As part of its commitment to sell a broader selection of fuel-saving hybrid and electric-powered vehicles, Ford launched the 2013 no-plug C-Max Hybrid and plug-in C-Max Energi hybrid.
The C-Max is an American version of the European five-passenger C-Max that shares its underlying global C platform and many key components with the 2012 Ford Focus.
“C” refers to an international size class, which in the U.S. falls into the compact class. In Europe, the C-Max is called a multipurpose vehicle (MPV), while most Americans will dub it a hatchback.
Even though the Toyota Prius may be the undisputed benchmark of hybrid vehicles, Ford believes the C-Max near twins can chip away at Toyota’s market dominance of hybrid cars. And part of their strategy takes a page out of the Prius’ playbook — design.
“This is our Prius fighter,” said Ford’s then head of global marketing, Jim Farley, during a press announcement prior to their launch. “We did a lot of research that suggested having a distinctive shape that is easily recognizable not only helps Toyota sell more Prius hybrids but gives an image benefit to the rest of its lineup.”
The C-Max Energi began with a slow roll out to dealers, but the pace has picked up recently. “We have more than 700 dealers EV certified nationwide, and we are working quickly to have 900 certified by the end of the summer,” said Amanda Zusman, Ford electrified communications coordinator “We now have EV certified dealers in all 50 states, so Energi products are now sold nationwide.”
Third Generation Hybrid System
C-Max Energi and the less-electrified C-Max Hybrid are the first Ford models to employ the third-generation version of Ford’s hybrid system. They also mark Ford’s first integration of lithium-ion battery technology in a hybrid.
Both C-Max models use a lean-burning Atkinson-cycle 2.0-liter four-cylinder engine, scaled down from the 2.5-liter version in the Fusion Hybrid. Without delving into details, an Atkinson-cycle engine gives up a little power output in exchange for improved fuel efficiency and reduced emissions.
Ford rates the four’s output at 141 horsepower and 129 pounds-feet of torque.
The engine shares motivational tasks with a 118 horsepower AC electric traction motor that generates 177 pounds-feet of torque. When working together, the two power sources deliver 188 system horsepower and an estimated 200 pounds-feet of torque. (Ford doesn’t publish combined torque numbers.)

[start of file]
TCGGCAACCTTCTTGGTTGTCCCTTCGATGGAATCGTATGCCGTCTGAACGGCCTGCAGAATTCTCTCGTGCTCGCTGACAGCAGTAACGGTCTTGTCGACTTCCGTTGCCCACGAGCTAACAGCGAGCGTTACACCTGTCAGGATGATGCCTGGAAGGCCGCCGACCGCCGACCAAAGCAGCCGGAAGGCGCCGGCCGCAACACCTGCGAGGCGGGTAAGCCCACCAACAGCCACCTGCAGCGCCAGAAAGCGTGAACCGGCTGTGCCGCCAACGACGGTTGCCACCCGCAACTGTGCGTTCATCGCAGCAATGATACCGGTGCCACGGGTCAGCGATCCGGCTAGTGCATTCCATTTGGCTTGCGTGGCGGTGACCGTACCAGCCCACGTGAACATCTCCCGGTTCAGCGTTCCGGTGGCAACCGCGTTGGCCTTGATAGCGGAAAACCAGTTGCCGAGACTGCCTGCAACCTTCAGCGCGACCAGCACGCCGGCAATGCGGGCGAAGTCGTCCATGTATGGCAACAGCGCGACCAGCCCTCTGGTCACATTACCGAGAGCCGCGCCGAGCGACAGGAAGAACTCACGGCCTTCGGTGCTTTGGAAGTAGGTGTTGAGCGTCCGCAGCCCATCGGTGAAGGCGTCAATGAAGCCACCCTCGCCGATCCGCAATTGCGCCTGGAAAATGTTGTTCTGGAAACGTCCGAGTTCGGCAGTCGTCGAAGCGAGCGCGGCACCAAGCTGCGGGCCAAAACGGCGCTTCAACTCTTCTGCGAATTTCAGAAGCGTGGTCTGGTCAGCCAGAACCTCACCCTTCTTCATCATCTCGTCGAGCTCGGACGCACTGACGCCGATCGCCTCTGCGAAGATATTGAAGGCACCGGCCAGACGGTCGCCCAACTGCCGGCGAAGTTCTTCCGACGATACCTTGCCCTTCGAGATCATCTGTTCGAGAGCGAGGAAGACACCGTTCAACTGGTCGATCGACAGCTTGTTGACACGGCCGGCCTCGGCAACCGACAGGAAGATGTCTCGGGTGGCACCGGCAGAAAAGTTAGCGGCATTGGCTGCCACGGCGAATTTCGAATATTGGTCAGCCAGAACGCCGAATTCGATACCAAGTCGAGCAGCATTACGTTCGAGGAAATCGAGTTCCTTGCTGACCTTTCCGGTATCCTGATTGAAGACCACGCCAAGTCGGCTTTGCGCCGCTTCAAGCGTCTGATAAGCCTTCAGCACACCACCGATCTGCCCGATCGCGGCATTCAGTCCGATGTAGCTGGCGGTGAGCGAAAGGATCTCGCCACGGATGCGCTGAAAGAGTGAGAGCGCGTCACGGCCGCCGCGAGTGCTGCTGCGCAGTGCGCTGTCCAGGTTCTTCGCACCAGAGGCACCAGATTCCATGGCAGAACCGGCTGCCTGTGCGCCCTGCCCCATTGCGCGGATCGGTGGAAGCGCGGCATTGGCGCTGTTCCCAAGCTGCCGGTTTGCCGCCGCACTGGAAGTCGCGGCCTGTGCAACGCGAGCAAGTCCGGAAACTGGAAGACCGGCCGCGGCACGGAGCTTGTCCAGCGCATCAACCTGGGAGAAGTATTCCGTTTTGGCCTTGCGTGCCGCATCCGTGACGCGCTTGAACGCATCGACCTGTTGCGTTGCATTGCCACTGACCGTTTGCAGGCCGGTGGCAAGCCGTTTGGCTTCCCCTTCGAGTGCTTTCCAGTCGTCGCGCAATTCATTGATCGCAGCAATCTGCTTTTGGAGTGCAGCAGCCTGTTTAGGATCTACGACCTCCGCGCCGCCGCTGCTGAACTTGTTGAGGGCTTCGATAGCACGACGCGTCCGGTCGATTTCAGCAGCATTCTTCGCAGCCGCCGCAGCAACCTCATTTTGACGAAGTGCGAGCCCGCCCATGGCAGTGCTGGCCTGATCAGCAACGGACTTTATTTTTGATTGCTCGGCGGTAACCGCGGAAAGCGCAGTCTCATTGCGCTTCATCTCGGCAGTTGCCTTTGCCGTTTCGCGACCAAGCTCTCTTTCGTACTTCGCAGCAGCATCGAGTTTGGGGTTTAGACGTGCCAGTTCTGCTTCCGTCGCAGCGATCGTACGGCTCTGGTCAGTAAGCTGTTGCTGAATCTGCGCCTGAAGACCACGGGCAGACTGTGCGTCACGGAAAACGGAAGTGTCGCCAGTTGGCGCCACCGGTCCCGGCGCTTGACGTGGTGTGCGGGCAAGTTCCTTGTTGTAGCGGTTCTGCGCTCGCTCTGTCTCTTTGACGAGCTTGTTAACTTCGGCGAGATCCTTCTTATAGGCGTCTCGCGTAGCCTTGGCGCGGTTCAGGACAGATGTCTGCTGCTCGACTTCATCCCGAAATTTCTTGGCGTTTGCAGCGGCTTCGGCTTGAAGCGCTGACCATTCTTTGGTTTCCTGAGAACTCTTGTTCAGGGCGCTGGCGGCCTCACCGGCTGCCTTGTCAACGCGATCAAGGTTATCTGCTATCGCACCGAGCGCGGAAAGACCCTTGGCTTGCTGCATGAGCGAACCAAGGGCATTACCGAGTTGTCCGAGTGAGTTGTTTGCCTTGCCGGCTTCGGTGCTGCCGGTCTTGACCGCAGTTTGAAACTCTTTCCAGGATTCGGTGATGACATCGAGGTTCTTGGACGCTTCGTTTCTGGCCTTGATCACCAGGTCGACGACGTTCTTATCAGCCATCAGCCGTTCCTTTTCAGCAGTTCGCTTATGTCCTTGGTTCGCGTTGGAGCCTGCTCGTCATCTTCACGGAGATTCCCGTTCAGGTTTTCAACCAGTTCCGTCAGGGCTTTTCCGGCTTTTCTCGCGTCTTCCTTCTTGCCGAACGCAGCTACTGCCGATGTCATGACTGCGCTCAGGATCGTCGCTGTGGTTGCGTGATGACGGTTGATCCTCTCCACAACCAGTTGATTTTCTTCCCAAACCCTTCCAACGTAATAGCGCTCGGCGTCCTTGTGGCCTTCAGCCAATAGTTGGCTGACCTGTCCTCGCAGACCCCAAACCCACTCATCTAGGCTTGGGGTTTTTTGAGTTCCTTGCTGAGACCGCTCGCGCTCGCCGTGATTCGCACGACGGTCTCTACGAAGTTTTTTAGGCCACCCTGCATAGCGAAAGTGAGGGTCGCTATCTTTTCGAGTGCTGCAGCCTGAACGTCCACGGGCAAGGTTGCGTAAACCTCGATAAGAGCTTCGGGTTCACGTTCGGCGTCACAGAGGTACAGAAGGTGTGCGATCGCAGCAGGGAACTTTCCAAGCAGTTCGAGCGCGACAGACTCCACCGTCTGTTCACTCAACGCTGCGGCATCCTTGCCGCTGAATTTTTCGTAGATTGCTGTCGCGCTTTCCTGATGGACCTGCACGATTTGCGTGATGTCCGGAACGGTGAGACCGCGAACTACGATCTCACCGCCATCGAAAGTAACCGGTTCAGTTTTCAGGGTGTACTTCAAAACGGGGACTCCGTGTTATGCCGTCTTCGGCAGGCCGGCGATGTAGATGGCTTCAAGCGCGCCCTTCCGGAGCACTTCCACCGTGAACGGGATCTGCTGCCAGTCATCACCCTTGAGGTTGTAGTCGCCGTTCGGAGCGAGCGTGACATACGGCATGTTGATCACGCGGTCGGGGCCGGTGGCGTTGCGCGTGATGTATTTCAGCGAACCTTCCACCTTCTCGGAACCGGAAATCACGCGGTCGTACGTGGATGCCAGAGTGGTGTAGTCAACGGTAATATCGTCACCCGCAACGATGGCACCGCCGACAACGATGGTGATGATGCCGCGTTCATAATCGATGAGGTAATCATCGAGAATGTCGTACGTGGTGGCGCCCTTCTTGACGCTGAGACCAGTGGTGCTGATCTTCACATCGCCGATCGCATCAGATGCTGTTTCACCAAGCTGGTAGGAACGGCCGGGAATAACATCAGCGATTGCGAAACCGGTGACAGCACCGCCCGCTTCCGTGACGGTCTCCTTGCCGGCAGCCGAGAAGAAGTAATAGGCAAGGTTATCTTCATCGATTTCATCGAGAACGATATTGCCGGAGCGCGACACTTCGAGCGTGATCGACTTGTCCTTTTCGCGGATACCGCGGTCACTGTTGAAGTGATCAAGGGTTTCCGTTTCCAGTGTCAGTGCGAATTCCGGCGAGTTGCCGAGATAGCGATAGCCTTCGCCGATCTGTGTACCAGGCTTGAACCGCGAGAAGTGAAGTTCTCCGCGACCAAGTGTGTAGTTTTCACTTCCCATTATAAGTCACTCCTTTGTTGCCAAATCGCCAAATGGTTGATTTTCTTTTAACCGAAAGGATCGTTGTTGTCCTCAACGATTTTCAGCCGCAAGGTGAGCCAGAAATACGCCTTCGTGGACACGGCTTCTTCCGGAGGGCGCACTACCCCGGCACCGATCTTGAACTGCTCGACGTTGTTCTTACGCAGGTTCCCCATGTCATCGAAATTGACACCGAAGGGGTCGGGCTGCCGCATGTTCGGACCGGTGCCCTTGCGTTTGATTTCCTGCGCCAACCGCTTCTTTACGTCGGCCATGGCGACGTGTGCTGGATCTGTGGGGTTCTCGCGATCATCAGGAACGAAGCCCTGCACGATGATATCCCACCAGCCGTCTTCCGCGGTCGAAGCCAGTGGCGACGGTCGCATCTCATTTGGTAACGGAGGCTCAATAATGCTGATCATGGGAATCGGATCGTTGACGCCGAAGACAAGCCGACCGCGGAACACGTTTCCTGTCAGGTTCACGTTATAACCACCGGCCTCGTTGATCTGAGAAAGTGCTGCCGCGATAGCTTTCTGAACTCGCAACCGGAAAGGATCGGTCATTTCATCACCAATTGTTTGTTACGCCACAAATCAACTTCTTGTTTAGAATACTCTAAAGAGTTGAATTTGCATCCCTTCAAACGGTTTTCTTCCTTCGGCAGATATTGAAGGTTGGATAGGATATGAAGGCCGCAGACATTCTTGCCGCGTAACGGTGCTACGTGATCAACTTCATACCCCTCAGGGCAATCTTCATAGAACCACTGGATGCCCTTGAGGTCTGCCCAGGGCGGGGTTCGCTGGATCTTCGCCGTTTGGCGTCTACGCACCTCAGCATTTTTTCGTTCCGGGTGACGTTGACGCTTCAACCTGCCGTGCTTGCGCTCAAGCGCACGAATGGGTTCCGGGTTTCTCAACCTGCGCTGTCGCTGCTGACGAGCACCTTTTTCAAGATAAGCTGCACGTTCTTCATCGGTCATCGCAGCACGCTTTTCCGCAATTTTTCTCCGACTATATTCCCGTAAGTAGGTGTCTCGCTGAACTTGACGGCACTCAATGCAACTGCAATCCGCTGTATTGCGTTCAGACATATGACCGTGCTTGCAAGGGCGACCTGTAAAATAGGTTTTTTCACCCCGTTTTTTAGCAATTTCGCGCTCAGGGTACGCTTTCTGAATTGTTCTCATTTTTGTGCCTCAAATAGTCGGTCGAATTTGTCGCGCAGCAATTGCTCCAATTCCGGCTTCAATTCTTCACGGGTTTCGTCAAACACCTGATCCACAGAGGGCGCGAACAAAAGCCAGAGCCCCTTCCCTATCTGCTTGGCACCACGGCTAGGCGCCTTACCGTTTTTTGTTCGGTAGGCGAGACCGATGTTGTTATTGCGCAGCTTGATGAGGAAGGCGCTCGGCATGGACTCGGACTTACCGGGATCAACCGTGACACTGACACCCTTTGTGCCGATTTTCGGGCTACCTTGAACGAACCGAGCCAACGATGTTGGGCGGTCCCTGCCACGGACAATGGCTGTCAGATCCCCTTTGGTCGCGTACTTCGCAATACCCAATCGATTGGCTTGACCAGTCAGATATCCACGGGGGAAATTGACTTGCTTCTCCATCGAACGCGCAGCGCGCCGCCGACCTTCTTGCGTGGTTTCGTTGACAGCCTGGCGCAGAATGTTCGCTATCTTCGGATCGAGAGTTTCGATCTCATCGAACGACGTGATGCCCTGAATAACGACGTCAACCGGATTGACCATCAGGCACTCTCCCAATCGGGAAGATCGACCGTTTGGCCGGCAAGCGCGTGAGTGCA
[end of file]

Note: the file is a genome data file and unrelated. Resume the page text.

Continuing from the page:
Ford’s hybrid system is a powersplit architecture design. In a powersplit hybrid, the gasoline engine and electric motor can work together in blended mode or individually to maximize efficiency.
The engine also can operate independently of vehicle speed, providing power to the wheels or charging the batteries via regenerative braking as needed.
The motor alone can deliver enough power to the wheels to whisk the C-Max to a speed of 85 mph, and can work with the engine at higher speeds.
A planetary gear set transmits power output of the engine, motor or the combination of both to an electronically controlled continuously variable transmission (ECVT) that directs the power to the front wheels.
An eCVT is essentially an automatic that replaces a finite set of gears with a planetary gearset. The intent is continuously changing gear ratios that more precisely match engine output with acceleration and fuel economy.
The C-Max Energi exchanges the standard hybrid’s 1.4-kilowatt-hour lithium-ion traction battery pack with a much larger, 7.6-kwh battery in the cargo area.
Energi’s lithium-ion batteries are engineered for recharging and extended discharge during all-electric mode, whereas the C-Max Hybrid batteries are designed for shorter surges of electrons.
Using a standard 120-volt outlet, recharging a depleted battery takes seven hours. C-Max Energi buyers would be well served to have a 240-volt recharging unit installed which reduces recharging time to three hours.
There are three selectable modes that allow drivers a choice of when and where to use electric power via a button on the center console. In EV Auto, the default mode, the Energi operates as a pure EV unless more power is requested by the driver. EV Now is all-electric driving until the battery is depleted, then automatically reverts to hybrid mode. EV Later operates as a hybrid and reserves battery-pack for later use.
There’s also an EV+ feature that can keep the vehicle in electric-only mode for longer durations once it learns a driver’s frequent destinations.
C-Max styling is heavily influenced by the Iosis MAX concept unveiled at the 2009 Geneva Motor Show. The design was created by Ford’s European design group and follows the company’s “kinetic” styling themes.
Up front, a large, lower, inverted trapezoid grille and small upper grille are becoming signature design elements of Ford cars. Long flowing headlights establish an athletic look and the short, sculpted hood leads into a sharply raked windshield.
Outer corners of the bumper boast eye-catching fog lights that direct the eye to prominent front wheel arches. Standard 17-inch aluminum wheels and 50-series tires do an effective job of filling the fenders.